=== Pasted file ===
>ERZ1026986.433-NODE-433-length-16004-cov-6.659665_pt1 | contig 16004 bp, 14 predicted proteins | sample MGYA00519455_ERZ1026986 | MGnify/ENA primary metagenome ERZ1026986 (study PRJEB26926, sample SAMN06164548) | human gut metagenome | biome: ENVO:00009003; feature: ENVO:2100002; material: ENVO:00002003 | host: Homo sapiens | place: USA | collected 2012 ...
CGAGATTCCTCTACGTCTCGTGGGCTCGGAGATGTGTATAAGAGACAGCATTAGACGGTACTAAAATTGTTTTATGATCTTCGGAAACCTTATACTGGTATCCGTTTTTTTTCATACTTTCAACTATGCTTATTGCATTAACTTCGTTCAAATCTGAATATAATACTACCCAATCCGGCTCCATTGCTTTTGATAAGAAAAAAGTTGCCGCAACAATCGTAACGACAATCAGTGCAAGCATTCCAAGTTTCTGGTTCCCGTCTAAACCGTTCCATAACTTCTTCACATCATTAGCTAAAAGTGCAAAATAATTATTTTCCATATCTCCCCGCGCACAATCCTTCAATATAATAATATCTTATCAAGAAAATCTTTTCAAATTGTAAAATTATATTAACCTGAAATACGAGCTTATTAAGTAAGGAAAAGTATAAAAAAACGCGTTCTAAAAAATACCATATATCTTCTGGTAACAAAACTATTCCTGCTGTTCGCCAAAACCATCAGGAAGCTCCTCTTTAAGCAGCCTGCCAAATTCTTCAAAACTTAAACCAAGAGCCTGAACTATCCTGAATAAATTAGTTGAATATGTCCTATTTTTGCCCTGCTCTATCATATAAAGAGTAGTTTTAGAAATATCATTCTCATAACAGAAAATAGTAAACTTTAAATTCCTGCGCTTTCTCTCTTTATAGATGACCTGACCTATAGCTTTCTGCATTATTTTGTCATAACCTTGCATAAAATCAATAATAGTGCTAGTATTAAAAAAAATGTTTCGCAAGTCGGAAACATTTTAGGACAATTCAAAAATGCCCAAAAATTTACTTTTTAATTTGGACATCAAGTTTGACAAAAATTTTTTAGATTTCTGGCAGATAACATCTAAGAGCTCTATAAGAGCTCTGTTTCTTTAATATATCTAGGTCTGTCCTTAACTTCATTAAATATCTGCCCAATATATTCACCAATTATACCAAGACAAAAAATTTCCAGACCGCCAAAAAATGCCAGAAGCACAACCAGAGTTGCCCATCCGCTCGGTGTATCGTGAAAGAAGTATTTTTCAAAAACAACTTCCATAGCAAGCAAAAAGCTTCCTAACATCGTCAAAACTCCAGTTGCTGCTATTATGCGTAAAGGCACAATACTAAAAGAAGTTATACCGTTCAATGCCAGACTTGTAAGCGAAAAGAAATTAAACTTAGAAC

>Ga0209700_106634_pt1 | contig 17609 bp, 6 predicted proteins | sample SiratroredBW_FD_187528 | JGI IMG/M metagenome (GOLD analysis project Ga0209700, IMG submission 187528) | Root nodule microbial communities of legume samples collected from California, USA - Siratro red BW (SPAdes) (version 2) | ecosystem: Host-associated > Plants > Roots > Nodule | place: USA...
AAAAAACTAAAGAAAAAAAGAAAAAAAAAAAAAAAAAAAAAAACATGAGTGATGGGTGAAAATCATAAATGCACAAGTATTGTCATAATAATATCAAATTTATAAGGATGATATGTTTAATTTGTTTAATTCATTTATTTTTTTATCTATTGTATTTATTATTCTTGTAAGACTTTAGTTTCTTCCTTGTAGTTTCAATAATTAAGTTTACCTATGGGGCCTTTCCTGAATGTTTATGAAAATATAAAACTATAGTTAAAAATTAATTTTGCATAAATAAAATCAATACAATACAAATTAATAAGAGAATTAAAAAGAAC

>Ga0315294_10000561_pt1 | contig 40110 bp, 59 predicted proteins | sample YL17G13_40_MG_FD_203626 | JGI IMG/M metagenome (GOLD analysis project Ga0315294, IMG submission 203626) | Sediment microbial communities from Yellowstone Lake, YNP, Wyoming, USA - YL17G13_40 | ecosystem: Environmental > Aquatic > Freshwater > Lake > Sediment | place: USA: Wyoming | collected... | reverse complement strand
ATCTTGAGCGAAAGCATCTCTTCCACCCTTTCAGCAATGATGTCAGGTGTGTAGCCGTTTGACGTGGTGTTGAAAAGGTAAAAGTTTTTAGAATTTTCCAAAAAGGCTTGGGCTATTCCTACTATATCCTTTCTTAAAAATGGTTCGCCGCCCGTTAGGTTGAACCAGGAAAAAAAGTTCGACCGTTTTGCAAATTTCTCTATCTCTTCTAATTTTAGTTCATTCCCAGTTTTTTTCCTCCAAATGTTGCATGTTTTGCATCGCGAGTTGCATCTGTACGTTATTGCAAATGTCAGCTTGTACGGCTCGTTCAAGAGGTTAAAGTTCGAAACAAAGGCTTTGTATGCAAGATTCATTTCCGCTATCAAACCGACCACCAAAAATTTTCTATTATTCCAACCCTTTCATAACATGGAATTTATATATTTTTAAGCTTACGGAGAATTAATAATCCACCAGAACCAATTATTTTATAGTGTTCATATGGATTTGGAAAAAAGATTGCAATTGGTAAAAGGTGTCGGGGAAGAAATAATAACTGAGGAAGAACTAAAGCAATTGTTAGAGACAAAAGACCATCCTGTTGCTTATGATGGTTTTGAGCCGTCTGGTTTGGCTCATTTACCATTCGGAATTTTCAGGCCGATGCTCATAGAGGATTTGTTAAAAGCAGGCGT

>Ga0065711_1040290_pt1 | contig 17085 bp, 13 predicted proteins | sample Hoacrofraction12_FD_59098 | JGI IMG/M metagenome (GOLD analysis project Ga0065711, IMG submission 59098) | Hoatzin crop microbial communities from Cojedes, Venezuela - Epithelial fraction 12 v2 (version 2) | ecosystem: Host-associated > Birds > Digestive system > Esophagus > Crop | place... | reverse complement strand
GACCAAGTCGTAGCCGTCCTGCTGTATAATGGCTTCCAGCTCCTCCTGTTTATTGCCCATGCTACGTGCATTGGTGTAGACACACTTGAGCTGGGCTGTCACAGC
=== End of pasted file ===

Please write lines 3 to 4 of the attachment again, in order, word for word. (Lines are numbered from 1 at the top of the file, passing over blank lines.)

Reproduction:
>Ga0209700_106634_pt1 | contig 17609 bp, 6 predicted proteins | sample SiratroredBW_FD_187528 | JGI IMG/M metagenome (GOLD analysis project Ga0209700, IMG submission 187528) | Root nodule microbial communities of legume samples collected from California, USA - Siratro red BW (SPAdes) (version 2) | ecosystem: Host-associated > Plants > Roots > Nodule | place: USA...
AAAAAACTAAAGAAAAAAAGAAAAAAAAAAAAAAAAAAAAAAACATGAGTGATGGGTGAAAATCATAAATGCACAAGTATTGTCATAATAATATCAAATTTATAAGGATGATATGTTTAATTTGTTTAATTCATTTATTTTTTTATCTATTGTATTTATTATTCTTGTAAGACTTTAGTTTCTTCCTTGTAGTTTCAATAATTAAGTTTACCTATGGGGCCTTTCCTGAATGTTTATGAAAATATAAAACTATAGTTAAAAATTAATTTTGCATAAATAAAATCAATACAATACAAATTAATAAGAGAATTAAAAAGAAC